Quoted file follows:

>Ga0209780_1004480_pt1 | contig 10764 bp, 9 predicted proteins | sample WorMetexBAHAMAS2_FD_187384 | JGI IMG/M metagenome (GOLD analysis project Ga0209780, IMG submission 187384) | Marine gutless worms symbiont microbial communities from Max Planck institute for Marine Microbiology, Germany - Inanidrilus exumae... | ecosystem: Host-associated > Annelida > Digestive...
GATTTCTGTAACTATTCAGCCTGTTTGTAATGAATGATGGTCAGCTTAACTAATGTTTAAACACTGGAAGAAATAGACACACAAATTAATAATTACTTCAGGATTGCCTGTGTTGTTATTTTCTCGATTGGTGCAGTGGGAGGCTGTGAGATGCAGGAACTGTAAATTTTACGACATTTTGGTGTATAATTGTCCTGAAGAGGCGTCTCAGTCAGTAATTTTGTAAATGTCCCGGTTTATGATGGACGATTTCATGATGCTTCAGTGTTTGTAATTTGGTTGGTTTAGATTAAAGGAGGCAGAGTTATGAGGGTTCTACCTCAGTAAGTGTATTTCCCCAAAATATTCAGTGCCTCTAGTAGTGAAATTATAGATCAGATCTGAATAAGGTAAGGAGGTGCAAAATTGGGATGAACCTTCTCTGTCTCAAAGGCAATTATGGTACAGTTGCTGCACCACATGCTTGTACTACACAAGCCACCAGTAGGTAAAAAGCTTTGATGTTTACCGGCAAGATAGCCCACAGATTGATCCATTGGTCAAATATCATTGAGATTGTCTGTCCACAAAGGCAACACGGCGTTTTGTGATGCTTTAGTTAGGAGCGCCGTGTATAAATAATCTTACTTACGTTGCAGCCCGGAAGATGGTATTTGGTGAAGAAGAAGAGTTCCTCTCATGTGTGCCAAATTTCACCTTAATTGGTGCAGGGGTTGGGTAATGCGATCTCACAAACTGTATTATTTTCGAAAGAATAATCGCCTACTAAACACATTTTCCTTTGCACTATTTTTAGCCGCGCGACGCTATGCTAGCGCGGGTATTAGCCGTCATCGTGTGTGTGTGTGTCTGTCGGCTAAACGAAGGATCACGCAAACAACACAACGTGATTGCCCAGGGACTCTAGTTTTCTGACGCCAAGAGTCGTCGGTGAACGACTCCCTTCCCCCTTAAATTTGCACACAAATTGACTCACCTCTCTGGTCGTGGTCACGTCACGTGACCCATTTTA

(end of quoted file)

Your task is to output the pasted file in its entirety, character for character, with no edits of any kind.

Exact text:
>Ga0209780_1004480_pt1 | contig 10764 bp, 9 predicted proteins | sample WorMetexBAHAMAS2_FD_187384 | JGI IMG/M metagenome (GOLD analysis project Ga0209780, IMG submission 187384) | Marine gutless worms symbiont microbial communities from Max Planck institute for Marine Microbiology, Germany - Inanidrilus exumae... | ecosystem: Host-associated > Annelida > Digestive...
GATTTCTGTAACTATTCAGCCTGTTTGTAATGAATGATGGTCAGCTTAACTAATGTTTAAACACTGGAAGAAATAGACACACAAATTAATAATTACTTCAGGATTGCCTGTGTTGTTATTTTCTCGATTGGTGCAGTGGGAGGCTGTGAGATGCAGGAACTGTAAATTTTACGACATTTTGGTGTATAATTGTCCTGAAGAGGCGTCTCAGTCAGTAATTTTGTAAATGTCCCGGTTTATGATGGACGATTTCATGATGCTTCAGTGTTTGTAATTTGGTTGGTTTAGATTAAAGGAGGCAGAGTTATGAGGGTTCTACCTCAGTAAGTGTATTTCCCCAAAATATTCAGTGCCTCTAGTAGTGAAATTATAGATCAGATCTGAATAAGGTAAGGAGGTGCAAAATTGGGATGAACCTTCTCTGTCTCAAAGGCAATTATGGTACAGTTGCTGCACCACATGCTTGTACTACACAAGCCACCAGTAGGTAAAAAGCTTTGATGTTTACCGGCAAGATAGCCCACAGATTGATCCATTGGTCAAATATCATTGAGATTGTCTGTCCACAAAGGCAACACGGCGTTTTGTGATGCTTTAGTTAGGAGCGCCGTGTATAAATAATCTTACTTACGTTGCAGCCCGGAAGATGGTATTTGGTGAAGAAGAAGAGTTCCTCTCATGTGTGCCAAATTTCACCTTAATTGGTGCAGGGGTTGGGTAATGCGATCTCACAAACTGTATTATTTTCGAAAGAATAATCGCCTACTAAACACATTTTCCTTTGCACTATTTTTAGCCGCGCGACGCTATGCTAGCGCGGGTATTAGCCGTCATCGTGTGTGTGTGTGTCTGTCGGCTAAACGAAGGATCACGCAAACAACACAACGTGATTGCCCAGGGACTCTAGTTTTCTGACGCCAAGAGTCGTCGGTGAACGACTCCCTTCCCCCTTAAATTTGCACACAAATTGACTCACCTCTCTGGTCGTGGTCACGTCACGTGACCCATTTTA